TRENTON – The state is seeking to get money from municipalities’ local housing trust funds today by sending out letters to municipalities.
However, the League of Municipalities, the lobbying group that tried unsuccessfully to get an injunction on the municipal trust funds the state was seeking to take over, found the letters to be lacking in detail.
“The League has reviewed these letters, and finds they provide inadequate clarity and guidance for municipalities,” according to a statement from the League of Municipalities. “Indeed, the letters fail to address a number of outstanding issues and accordingly the League finds that the letters do not appear to comport with the recent Court order.
“The most glaring unaddressed issue is exactly when did COAH meet to authorize the issuance of these letters and when are future meetings of COAH scheduled to hear issues and appeals,” the statement continued. “The statute and the court order contain no ambiguities: the COAH board must meet to authorize the actions of the agency. The State has failed to provide municipalities any indication when such meetings will occur, but instead imposed an Aug. 13 deadline to either contest the amounts determined by the agency, or forfeit their funds to the state.”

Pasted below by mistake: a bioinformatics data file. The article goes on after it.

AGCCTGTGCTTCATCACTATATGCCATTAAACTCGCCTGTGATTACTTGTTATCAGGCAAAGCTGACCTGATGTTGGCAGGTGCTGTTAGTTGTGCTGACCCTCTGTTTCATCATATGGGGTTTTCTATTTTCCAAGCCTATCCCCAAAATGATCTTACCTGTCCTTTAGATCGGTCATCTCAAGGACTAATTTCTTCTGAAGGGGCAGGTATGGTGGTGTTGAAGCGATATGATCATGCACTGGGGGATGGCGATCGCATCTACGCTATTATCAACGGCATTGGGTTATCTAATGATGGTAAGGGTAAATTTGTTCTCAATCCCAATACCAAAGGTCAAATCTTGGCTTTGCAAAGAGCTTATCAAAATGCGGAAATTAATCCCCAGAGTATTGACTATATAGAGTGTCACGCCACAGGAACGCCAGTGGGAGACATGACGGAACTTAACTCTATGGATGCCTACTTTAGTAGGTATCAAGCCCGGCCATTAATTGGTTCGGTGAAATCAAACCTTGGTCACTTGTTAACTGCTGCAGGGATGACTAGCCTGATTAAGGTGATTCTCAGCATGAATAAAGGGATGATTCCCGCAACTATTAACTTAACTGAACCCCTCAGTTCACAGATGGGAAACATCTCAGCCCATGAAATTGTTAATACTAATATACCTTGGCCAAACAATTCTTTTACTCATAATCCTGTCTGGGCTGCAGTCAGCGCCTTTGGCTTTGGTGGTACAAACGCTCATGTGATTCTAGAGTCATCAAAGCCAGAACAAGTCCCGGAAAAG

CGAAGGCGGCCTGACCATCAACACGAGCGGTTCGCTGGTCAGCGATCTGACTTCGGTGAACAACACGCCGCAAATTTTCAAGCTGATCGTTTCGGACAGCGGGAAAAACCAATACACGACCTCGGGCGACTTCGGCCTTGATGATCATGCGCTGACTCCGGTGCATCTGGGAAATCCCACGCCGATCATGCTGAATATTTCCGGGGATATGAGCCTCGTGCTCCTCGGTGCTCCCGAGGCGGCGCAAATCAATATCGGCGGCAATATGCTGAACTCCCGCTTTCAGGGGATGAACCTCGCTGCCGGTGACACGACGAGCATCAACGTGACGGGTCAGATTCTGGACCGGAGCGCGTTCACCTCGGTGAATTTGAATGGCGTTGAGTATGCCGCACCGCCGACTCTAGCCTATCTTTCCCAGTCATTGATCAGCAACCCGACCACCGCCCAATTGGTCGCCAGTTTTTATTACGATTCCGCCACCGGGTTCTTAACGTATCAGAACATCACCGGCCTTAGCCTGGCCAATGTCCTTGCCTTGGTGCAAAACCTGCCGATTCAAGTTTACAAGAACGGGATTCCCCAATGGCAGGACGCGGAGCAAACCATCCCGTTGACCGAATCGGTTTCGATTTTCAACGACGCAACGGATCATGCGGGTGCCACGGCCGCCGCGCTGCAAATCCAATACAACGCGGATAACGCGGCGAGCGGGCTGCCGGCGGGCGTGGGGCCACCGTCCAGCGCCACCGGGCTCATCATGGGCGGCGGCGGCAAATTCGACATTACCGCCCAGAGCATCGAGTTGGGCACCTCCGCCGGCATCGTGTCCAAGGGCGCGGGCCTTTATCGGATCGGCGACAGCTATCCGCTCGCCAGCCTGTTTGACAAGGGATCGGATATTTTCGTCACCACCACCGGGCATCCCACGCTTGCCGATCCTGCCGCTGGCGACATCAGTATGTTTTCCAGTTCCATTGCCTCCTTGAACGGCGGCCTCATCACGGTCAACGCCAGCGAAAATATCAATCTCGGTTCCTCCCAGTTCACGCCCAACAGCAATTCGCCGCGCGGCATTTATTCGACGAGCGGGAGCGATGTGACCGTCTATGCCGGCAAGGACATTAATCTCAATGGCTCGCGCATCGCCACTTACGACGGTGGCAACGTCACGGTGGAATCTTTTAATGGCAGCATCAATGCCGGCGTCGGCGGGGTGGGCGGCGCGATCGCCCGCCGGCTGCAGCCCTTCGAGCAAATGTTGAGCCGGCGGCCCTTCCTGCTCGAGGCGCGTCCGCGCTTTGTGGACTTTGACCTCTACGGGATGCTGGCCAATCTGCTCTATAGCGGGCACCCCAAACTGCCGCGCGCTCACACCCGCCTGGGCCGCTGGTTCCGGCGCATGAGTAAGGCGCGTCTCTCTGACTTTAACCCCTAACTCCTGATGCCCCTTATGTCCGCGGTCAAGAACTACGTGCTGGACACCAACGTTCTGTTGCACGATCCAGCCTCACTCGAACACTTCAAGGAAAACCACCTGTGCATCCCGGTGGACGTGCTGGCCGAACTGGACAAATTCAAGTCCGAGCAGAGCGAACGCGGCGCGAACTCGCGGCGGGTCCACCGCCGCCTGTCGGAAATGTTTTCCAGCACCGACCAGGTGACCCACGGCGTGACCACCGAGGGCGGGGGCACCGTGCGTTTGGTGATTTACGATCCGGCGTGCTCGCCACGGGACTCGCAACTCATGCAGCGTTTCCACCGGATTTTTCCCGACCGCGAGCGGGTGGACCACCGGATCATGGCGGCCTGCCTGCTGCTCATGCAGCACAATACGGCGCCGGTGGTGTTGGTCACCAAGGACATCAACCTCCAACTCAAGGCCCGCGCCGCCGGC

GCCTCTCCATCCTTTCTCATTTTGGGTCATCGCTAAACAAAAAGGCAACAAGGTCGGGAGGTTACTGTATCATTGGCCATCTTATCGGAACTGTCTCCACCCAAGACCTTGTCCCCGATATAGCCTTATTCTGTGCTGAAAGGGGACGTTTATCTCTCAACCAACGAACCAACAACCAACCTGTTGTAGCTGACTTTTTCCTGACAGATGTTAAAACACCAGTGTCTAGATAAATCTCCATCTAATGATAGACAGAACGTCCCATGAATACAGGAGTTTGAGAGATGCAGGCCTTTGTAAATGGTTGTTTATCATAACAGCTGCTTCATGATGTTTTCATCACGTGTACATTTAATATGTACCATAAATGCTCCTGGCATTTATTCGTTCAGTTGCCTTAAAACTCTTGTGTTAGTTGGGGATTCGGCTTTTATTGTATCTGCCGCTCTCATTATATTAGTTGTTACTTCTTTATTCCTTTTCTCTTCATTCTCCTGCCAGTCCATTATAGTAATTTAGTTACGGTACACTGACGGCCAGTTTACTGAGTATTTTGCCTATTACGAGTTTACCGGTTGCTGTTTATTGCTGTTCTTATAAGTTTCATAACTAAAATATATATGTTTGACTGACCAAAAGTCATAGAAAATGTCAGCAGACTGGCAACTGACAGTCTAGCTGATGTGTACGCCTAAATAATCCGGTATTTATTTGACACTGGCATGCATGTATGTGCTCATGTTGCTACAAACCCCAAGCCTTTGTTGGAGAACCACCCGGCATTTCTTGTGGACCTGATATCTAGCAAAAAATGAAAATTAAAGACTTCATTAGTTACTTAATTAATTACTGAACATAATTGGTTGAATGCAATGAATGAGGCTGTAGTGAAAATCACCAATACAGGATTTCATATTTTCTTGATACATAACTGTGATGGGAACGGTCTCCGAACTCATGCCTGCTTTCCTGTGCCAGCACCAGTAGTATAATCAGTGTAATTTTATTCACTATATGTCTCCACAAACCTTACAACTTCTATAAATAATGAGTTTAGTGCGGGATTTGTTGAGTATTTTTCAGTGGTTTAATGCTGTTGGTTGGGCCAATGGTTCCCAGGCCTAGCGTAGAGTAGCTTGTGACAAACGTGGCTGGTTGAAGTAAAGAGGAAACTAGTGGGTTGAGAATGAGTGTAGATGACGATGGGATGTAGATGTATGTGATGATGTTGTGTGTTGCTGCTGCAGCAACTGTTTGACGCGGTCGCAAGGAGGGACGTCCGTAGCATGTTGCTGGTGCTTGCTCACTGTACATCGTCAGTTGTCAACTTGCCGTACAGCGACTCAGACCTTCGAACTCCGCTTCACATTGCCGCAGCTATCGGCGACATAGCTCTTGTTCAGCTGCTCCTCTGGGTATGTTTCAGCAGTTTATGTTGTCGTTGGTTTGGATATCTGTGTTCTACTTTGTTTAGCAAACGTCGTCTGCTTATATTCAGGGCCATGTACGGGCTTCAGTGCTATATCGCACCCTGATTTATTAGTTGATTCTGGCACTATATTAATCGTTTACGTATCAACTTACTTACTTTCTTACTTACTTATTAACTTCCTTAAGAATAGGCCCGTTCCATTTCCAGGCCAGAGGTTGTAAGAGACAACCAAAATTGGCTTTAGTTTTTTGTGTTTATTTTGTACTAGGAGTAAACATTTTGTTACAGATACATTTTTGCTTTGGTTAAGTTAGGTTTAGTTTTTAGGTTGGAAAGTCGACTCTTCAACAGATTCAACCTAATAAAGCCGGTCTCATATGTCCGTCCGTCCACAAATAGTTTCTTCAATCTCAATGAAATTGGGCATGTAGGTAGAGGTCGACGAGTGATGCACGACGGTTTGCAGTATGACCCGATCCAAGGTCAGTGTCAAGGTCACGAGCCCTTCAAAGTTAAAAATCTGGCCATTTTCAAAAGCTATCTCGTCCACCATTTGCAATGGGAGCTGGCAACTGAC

Nearly two weeks ago, the Appellate Division ruled that the state can take the money back from municipalities, but gave the towns the ability to issue a legal challenge to the seizure.
The League of Municipalities, among others, sued because they believe the state left towns in limbo after it disbanded the Council on Affordable Housing, leaving towns with little guidance on how to commit those funds.
The recent Appellate Division order requires that COAH, whose disbandment by the Christie Administration was previously overruled, provide municipalities with notice, an explanation of how much it believes each municipality should forfeit to the state, and an explanation as to how it arrived at that particular amount.
Despite its disagreement with the state’s actions, the league advised towns to work with the state.
“The league encourages its membership to provide the state with any and all requested documentation in a timely manner to support that funds have been committed for affordable housing purposes,” the league said. “The league also encourages every local government to exercise its full rights under the law and the court order, and to seek the opportunity to be heard before COAH if the municipality disagrees with the state’s action.
“In the meantime, the league will continue its efforts before the Appellate Division to ensure the state complies with the plain language of the 2008 Act, which requires the state to adopt regulations. The loss of this funding to municipalities will place an additional burden on the property taxpayers of these communities.”